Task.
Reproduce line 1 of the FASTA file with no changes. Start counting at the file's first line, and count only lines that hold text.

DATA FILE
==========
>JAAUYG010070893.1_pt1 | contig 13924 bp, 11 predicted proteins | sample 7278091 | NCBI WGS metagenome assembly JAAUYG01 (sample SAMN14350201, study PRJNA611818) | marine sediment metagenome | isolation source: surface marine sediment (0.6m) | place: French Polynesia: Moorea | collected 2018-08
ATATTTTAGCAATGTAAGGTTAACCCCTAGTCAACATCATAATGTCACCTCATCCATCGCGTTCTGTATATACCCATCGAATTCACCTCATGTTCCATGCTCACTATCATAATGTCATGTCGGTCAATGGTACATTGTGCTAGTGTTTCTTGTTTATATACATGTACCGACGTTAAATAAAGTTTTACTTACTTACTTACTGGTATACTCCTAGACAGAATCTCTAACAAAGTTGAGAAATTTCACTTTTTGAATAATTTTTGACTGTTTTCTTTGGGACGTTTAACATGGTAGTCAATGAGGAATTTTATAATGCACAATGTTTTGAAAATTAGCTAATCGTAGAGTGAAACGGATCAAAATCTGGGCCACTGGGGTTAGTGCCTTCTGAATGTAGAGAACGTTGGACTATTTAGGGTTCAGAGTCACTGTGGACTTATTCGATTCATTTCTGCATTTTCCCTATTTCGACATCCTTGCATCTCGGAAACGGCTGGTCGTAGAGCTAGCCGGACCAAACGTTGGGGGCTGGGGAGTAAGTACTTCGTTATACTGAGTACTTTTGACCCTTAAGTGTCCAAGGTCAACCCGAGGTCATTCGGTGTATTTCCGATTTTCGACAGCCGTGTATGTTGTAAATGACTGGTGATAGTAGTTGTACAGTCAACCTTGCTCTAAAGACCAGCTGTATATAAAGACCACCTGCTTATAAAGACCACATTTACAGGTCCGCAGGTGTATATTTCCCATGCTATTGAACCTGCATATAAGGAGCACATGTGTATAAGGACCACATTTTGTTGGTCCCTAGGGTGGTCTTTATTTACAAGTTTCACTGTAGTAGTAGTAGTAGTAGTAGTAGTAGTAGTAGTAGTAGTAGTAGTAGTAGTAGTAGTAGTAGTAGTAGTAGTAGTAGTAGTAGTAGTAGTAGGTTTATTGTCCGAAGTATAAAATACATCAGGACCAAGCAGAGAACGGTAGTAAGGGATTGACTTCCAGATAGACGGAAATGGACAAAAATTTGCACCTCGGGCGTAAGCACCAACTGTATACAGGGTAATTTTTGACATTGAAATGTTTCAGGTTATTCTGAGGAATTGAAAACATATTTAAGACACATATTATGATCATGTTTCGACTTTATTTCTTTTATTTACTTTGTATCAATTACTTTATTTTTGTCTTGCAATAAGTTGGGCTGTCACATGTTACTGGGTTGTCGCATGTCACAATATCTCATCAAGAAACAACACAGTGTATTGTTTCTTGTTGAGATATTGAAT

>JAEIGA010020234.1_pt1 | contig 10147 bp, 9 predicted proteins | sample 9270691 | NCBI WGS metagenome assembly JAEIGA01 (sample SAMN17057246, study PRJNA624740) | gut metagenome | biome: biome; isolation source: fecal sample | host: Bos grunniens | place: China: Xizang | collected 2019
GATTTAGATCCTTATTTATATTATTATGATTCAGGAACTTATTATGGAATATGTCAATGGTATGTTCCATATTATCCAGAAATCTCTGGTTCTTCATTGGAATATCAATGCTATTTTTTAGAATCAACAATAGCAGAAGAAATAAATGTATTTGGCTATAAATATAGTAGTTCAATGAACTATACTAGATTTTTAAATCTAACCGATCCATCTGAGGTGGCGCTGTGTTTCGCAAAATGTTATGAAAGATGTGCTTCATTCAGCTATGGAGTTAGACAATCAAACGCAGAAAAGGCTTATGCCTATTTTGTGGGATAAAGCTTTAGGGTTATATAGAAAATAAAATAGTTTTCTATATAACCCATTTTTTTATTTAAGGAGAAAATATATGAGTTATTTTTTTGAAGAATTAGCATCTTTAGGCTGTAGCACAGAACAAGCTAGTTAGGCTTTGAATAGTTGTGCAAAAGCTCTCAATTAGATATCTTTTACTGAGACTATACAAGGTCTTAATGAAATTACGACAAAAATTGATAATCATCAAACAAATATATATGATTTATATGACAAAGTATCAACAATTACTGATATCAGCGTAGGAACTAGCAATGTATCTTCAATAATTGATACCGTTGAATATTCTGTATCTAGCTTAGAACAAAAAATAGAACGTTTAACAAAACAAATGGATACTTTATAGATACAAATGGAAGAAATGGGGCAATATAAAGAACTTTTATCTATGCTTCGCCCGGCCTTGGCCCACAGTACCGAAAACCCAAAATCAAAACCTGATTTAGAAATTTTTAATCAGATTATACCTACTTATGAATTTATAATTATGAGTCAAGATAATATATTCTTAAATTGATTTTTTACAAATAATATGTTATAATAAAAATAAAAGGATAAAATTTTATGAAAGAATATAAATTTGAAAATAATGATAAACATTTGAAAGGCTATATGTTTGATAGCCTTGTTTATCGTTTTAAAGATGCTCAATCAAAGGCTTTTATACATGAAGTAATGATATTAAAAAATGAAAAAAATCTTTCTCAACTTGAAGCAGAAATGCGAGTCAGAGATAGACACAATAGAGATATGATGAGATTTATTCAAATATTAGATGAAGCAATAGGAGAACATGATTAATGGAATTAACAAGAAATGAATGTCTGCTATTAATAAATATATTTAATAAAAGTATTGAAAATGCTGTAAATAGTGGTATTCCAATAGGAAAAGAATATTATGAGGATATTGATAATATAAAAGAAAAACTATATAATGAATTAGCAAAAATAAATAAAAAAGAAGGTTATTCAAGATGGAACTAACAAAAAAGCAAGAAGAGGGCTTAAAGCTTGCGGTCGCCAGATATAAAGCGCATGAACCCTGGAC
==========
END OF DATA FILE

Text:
>JAAUYG010070893.1_pt1 | contig 13924 bp, 11 predicted proteins | sample 7278091 | NCBI WGS metagenome assembly JAAUYG01 (sample SAMN14350201, study PRJNA611818) | marine sediment metagenome | isolation source: surface marine sediment (0.6m) | place: French Polynesia: Moorea | collected 2018-08